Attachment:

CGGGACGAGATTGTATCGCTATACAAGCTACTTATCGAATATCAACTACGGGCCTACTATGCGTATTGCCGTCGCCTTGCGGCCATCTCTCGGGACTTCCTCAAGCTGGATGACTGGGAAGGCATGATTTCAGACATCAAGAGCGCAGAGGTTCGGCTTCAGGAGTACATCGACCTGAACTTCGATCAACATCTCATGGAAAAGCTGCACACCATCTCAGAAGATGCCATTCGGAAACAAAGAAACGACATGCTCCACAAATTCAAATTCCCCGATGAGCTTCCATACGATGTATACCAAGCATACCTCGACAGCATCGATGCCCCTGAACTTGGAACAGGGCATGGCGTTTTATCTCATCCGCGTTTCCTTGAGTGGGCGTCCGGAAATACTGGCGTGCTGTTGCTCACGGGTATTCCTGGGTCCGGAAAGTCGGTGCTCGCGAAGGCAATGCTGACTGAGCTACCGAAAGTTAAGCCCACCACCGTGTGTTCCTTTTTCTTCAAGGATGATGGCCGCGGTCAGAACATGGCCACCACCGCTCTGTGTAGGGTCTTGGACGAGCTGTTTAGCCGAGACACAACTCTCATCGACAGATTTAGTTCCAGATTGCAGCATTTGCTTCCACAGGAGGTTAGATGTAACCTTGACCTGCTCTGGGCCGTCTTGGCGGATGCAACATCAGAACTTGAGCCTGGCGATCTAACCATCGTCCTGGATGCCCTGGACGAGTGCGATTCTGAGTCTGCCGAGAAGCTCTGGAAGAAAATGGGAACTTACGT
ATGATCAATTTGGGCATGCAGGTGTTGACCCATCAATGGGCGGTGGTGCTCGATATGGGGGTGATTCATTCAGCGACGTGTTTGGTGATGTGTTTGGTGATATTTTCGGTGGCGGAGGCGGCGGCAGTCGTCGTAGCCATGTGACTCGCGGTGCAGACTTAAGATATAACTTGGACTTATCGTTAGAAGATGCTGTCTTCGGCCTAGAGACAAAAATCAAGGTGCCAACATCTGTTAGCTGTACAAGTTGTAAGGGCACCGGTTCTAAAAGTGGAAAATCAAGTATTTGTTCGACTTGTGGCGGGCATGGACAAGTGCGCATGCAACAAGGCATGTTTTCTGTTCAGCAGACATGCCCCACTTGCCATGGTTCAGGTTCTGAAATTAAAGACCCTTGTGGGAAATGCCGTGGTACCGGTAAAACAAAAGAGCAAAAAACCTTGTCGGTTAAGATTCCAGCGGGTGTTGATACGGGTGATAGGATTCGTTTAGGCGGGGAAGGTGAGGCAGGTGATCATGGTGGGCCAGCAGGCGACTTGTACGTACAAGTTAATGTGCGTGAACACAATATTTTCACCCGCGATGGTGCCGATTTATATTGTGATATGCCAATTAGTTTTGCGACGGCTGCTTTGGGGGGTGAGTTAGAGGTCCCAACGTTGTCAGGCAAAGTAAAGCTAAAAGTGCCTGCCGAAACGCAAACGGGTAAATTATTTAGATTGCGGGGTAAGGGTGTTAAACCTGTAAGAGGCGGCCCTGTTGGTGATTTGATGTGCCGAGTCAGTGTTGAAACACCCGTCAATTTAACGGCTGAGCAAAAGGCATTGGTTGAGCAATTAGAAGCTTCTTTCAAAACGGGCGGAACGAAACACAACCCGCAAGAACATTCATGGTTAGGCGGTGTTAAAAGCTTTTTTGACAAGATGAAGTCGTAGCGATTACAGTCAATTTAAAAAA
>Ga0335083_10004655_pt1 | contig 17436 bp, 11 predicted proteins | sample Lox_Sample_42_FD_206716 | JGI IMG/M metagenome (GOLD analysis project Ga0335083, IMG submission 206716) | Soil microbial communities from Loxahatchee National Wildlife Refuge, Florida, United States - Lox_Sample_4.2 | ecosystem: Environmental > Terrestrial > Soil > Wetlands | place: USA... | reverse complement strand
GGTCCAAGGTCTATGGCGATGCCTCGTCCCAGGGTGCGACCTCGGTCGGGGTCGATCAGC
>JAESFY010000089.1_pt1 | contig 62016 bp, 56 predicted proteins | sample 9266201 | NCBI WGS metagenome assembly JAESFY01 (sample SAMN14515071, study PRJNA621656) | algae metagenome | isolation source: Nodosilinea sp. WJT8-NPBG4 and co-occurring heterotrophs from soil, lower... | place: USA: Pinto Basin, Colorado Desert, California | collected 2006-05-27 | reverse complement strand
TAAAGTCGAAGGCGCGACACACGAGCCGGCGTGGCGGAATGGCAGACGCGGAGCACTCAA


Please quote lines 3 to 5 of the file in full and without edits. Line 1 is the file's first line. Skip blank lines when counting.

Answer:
>Ga0335083_10004655_pt1 | contig 17436 bp, 11 predicted proteins | sample Lox_Sample_42_FD_206716 | JGI IMG/M metagenome (GOLD analysis project Ga0335083, IMG submission 206716) | Soil microbial communities from Loxahatchee National Wildlife Refuge, Florida, United States - Lox_Sample_4.2 | ecosystem: Environmental > Terrestrial > Soil > Wetlands | place: USA... | reverse complement strand
GGTCCAAGGTCTATGGCGATGCCTCGTCCCAGGGTGCGACCTCGGTCGGGGTCGATCAGC
>JAESFY010000089.1_pt1 | contig 62016 bp, 56 predicted proteins | sample 9266201 | NCBI WGS metagenome assembly JAESFY01 (sample SAMN14515071, study PRJNA621656) | algae metagenome | isolation source: Nodosilinea sp. WJT8-NPBG4 and co-occurring heterotrophs from soil, lower... | place: USA: Pinto Basin, Colorado Desert, California | collected 2006-05-27 | reverse complement strand